Business as a field requires new virtues, hardly mentioned in the past (see Centesimus annus, #32). Especially, business needs the virtues of enterprise (both personal initiative and persistence), practical realism, and finally a sense of community (since a business is nothing but a small community serving ever-larger communities).
The economic thinking of the church has for centuries been predominantly agrarian, then (more or less) social democratic. Today, business is the most neglected pastoral reality.
3. The “economic miracle” of 1965 has given way in 1995 to “the crisis of the welfare state.” Practically all the welfare states are in crisis—both budgetary, because they cannot pay for all the social promises they have made; and moral, because of the damage done to the family, and because of the perverse incentives encouraged by unwisely designed welfare programs, leading to much dishonesty and dependency.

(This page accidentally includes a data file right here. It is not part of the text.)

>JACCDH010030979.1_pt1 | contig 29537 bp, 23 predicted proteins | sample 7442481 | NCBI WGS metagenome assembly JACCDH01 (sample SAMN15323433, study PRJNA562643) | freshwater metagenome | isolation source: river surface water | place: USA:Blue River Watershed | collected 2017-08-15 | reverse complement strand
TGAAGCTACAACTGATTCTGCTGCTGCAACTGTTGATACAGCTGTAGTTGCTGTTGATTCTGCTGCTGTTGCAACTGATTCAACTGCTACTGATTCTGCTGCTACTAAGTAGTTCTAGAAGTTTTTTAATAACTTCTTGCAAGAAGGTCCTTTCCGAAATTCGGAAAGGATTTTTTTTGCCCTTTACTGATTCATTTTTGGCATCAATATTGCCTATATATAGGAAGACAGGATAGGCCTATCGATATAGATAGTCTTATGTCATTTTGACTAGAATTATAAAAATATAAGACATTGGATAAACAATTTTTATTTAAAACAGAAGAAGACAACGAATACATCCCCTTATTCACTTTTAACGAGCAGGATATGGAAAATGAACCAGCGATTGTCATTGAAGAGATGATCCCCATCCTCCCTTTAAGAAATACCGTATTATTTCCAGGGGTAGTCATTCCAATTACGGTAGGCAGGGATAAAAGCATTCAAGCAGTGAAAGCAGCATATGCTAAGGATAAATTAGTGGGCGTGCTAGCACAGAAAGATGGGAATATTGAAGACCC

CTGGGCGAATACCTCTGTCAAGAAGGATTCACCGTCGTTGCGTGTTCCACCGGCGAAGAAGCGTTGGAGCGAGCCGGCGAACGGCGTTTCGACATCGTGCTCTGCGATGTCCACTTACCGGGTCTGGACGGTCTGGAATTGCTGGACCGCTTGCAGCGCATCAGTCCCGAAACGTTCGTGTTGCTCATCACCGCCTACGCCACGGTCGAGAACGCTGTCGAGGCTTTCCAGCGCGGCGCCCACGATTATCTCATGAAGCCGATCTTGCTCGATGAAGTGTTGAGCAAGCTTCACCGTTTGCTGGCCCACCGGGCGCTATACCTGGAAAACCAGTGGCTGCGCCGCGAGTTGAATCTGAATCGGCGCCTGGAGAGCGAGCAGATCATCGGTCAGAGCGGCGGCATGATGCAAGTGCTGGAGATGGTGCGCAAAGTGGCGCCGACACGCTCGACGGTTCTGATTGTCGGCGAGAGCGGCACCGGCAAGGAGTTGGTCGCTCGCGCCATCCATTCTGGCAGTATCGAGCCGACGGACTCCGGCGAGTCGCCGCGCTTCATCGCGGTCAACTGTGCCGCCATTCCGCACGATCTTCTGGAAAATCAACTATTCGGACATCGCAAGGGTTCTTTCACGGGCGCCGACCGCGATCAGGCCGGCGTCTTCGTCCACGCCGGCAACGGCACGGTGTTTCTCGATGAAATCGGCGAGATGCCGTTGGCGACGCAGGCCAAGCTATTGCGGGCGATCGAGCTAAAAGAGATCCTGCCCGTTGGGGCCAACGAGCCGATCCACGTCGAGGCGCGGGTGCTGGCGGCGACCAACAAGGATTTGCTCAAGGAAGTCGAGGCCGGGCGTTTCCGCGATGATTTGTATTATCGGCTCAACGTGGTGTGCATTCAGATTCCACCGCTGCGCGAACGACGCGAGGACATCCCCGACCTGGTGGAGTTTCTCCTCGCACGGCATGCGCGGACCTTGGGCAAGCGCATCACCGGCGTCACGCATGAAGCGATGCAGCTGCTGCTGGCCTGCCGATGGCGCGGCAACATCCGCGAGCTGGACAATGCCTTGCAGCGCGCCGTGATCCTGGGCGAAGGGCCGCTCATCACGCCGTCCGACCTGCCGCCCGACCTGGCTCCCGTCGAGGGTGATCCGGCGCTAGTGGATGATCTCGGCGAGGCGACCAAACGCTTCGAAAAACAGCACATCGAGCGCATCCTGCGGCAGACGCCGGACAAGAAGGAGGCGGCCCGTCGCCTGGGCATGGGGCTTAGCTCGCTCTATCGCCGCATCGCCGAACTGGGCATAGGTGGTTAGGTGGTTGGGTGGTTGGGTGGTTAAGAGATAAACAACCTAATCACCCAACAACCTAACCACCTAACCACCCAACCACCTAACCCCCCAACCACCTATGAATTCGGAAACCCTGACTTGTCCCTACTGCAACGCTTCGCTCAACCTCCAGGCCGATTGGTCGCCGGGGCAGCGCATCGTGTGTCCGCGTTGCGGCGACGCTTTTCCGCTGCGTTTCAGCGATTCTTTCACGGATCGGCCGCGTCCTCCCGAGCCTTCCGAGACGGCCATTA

4. The great technological explosions since 1965. Whole new industries have arisen that did not exist when Gaudium et spes was written: word processors and computers, the Internet, fax machines, satellite television, cable and wireless television, cellular phones, compact discs, fiber optics, new pharmaceuticals, unprecedented medical techniques (including those of genetics), and the general transformation of the industrial age into the age of electronic processes. These changes highlight an important point made by Pope John Paul II in Centesimus annus, that the main cause of wealth today is the human mind, its know-how, its capacity for organization, and its pursuit of discovery, etc. (Centesimus annus, #32). The principal economic resource today is human capital: the mind.